The average employee has 3.2 devices, and all of these can fall out of sync with patches and security updates every time they exit your network. Even devices that are not connected to the internet can be used by attackers who have already gained internal access and are hunting for internal jump points or victims. If your team plans to access your cloud from their mobile devices, be sure to ask your cloud provider if they are capable of remediating these risks by offering antivirus, anti-spam and anti-malware to protect hosted systems from external threats.

Policies and processes can be very powerful when used appropriately. Use of VPN, sign-on policies, and group policy definitions are among a long list of things that seem to obvious to mention. However, many small to medium businesses have policies that haven't been reviewed in 10 or more years.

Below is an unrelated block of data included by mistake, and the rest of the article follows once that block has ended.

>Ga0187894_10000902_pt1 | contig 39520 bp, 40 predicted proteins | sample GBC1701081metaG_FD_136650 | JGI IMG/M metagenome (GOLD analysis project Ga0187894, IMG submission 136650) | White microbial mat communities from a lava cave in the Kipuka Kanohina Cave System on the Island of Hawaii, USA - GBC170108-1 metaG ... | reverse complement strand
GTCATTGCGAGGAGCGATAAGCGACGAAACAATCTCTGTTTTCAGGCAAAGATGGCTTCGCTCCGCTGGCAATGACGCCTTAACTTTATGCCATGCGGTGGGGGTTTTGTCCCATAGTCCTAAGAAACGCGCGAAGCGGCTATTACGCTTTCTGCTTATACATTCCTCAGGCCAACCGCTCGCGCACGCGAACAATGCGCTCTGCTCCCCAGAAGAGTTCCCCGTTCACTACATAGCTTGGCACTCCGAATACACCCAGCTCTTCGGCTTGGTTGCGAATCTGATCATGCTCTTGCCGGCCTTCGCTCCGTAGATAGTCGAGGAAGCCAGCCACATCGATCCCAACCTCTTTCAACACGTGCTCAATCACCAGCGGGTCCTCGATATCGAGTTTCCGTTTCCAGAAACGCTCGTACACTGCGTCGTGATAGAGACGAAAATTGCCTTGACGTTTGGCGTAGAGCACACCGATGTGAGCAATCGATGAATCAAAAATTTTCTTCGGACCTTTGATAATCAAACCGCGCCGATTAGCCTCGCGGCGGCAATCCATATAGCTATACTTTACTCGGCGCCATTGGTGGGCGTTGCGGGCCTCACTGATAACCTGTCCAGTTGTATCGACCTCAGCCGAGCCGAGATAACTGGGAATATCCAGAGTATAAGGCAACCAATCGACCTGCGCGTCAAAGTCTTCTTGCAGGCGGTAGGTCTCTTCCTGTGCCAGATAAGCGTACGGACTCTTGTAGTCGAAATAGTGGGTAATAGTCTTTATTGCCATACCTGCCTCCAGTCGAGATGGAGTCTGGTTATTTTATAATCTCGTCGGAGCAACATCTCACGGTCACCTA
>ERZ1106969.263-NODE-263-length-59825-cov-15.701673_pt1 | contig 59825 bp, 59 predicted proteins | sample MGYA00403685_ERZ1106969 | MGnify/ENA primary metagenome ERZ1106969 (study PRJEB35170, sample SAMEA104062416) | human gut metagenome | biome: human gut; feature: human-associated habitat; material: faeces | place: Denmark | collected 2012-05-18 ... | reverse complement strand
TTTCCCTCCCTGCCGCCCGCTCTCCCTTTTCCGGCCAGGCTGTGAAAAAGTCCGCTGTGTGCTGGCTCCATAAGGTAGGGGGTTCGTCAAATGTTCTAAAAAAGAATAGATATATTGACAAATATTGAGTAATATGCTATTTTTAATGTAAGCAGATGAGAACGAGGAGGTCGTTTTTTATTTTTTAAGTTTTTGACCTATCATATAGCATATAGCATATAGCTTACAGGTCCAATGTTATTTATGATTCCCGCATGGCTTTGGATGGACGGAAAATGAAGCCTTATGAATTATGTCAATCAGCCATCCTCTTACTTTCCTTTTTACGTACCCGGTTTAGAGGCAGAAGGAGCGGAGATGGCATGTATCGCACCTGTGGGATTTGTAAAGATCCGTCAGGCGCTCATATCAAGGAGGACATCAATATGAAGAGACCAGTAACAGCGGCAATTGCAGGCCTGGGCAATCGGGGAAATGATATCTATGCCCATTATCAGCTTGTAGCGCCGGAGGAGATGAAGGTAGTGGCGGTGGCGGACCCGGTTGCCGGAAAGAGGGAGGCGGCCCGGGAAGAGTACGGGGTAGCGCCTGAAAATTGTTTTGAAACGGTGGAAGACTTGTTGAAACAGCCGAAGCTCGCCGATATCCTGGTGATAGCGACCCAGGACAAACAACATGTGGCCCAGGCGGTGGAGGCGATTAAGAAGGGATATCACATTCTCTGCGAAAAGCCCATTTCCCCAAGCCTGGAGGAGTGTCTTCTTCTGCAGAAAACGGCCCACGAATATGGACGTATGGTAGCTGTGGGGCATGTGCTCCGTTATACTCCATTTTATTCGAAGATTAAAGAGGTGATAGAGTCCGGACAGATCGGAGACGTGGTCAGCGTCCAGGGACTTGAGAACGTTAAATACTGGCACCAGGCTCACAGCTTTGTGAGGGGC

6. Do we have a documented (and tested) backup and recovery plan? 

This one shouldn’t need much explanation… and we’re not talking about file recovery.

Most companies, when asked, will say they have a backup plan.  But, if you haven’t tested a recovery from your backup, you don’t have anything.  And if you haven’t heard RTO, RTP, and MTTR in a while, it’s time to revisit the plan.  If you’ve never heard of these acronyms, you have your work cut out for you.

7. (For Cloud/Managed Services,) how well do the providers security policies match our own?

Most Cloud providers should have a more robust security program in place than small and medium sized businesses can afford to build and maintain themselves, so those Cloud offerings from your vendor should look more attractive if you haven’t factored it into the cost.